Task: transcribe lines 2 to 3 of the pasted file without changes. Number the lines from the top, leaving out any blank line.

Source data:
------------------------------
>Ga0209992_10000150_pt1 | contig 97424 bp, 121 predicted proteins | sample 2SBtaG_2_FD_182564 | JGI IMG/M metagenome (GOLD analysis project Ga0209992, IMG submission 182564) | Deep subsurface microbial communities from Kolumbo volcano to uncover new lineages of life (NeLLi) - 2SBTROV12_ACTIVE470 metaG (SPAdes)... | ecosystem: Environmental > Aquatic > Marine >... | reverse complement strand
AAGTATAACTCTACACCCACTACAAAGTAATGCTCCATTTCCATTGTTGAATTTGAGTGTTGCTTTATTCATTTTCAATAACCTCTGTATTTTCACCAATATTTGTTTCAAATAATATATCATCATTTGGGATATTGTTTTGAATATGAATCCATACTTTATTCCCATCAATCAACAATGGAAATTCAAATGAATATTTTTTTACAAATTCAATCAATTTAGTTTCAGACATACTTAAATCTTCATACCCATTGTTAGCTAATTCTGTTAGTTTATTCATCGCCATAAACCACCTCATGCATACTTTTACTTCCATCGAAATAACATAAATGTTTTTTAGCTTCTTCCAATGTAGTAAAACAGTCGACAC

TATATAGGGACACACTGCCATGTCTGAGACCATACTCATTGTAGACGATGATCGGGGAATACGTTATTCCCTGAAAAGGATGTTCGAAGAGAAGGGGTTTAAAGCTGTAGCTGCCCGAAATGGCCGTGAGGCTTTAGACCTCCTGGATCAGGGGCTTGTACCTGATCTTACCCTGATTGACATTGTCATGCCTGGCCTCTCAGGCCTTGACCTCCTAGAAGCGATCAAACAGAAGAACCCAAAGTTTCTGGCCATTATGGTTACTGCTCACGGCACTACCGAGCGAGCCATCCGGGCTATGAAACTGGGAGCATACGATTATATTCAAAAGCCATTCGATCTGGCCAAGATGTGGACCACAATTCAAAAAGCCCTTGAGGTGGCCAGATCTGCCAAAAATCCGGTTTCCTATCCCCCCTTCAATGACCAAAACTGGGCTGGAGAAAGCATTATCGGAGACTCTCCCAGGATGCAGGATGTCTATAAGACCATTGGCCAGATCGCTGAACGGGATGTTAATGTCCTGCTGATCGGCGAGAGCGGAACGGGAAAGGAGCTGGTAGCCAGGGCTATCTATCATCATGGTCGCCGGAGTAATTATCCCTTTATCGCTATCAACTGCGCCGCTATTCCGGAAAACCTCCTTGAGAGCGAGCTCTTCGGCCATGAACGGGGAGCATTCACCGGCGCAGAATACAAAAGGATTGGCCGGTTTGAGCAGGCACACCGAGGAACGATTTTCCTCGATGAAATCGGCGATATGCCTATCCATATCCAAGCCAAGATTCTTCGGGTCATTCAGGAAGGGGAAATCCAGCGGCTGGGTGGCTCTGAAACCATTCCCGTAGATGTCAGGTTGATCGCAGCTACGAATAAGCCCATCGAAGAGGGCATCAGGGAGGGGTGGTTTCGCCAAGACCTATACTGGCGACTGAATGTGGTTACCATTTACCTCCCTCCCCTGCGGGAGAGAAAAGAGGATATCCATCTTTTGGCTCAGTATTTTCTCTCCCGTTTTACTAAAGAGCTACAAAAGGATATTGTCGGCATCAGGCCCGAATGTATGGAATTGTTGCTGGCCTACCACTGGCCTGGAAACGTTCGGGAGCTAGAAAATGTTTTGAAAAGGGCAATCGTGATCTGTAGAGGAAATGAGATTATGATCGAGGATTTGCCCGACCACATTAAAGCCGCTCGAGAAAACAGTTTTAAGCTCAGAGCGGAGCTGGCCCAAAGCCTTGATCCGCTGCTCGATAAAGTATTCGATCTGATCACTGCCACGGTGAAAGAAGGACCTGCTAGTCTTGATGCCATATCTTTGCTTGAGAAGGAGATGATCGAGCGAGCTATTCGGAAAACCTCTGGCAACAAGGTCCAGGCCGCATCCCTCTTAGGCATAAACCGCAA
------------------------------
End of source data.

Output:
AAGTATAACTCTACACCCACTACAAAGTAATGCTCCATTTCCATTGTTGAATTTGAGTGTTGCTTTATTCATTTTCAATAACCTCTGTATTTTCACCAATATTTGTTTCAAATAATATATCATCATTTGGGATATTGTTTTGAATATGAATCCATACTTTATTCCCATCAATCAACAATGGAAATTCAAATGAATATTTTTTTACAAATTCAATCAATTTAGTTTCAGACATACTTAAATCTTCATACCCATTGTTAGCTAATTCTGTTAGTTTATTCATCGCCATAAACCACCTCATGCATACTTTTACTTCCATCGAAATAACATAAATGTTTTTTAGCTTCTTCCAATGTAGTAAAACAGTCGACAC

TATATAGGGACACACTGCCATGTCTGAGACCATACTCATTGTAGACGATGATCGGGGAATACGTTATTCCCTGAAAAGGATGTTCGAAGAGAAGGGGTTTAAAGCTGTAGCTGCCCGAAATGGCCGTGAGGCTTTAGACCTCCTGGATCAGGGGCTTGTACCTGATCTTACCCTGATTGACATTGTCATGCCTGGCCTCTCAGGCCTTGACCTCCTAGAAGCGATCAAACAGAAGAACCCAAAGTTTCTGGCCATTATGGTTACTGCTCACGGCACTACCGAGCGAGCCATCCGGGCTATGAAACTGGGAGCATACGATTATATTCAAAAGCCATTCGATCTGGCCAAGATGTGGACCACAATTCAAAAAGCCCTTGAGGTGGCCAGATCTGCCAAAAATCCGGTTTCCTATCCCCCCTTCAATGACCAAAACTGGGCTGGAGAAAGCATTATCGGAGACTCTCCCAGGATGCAGGATGTCTATAAGACCATTGGCCAGATCGCTGAACGGGATGTTAATGTCCTGCTGATCGGCGAGAGCGGAACGGGAAAGGAGCTGGTAGCCAGGGCTATCTATCATCATGGTCGCCGGAGTAATTATCCCTTTATCGCTATCAACTGCGCCGCTATTCCGGAAAACCTCCTTGAGAGCGAGCTCTTCGGCCATGAACGGGGAGCATTCACCGGCGCAGAATACAAAAGGATTGGCCGGTTTGAGCAGGCACACCGAGGAACGATTTTCCTCGATGAAATCGGCGATATGCCTATCCATATCCAAGCCAAGATTCTTCGGGTCATTCAGGAAGGGGAAATCCAGCGGCTGGGTGGCTCTGAAACCATTCCCGTAGATGTCAGGTTGATCGCAGCTACGAATAAGCCCATCGAAGAGGGCATCAGGGAGGGGTGGTTTCGCCAAGACCTATACTGGCGACTGAATGTGGTTACCATTTACCTCCCTCCCCTGCGGGAGAGAAAAGAGGATATCCATCTTTTGGCTCAGTATTTTCTCTCCCGTTTTACTAAAGAGCTACAAAAGGATATTGTCGGCATCAGGCCCGAATGTATGGAATTGTTGCTGGCCTACCACTGGCCTGGAAACGTTCGGGAGCTAGAAAATGTTTTGAAAAGGGCAATCGTGATCTGTAGAGGAAATGAGATTATGATCGAGGATTTGCCCGACCACATTAAAGCCGCTCGAGAAAACAGTTTTAAGCTCAGAGCGGAGCTGGCCCAAAGCCTTGATCCGCTGCTCGATAAAGTATTCGATCTGATCACTGCCACGGTGAAAGAAGGACCTGCTAGTCTTGATGCCATATCTTTGCTTGAGAAGGAGATGATCGAGCGAGCTATTCGGAAAACCTCTGGCAACAAGGTCCAGGCCGCATCCCTCTTAGGCATAAACCGCAA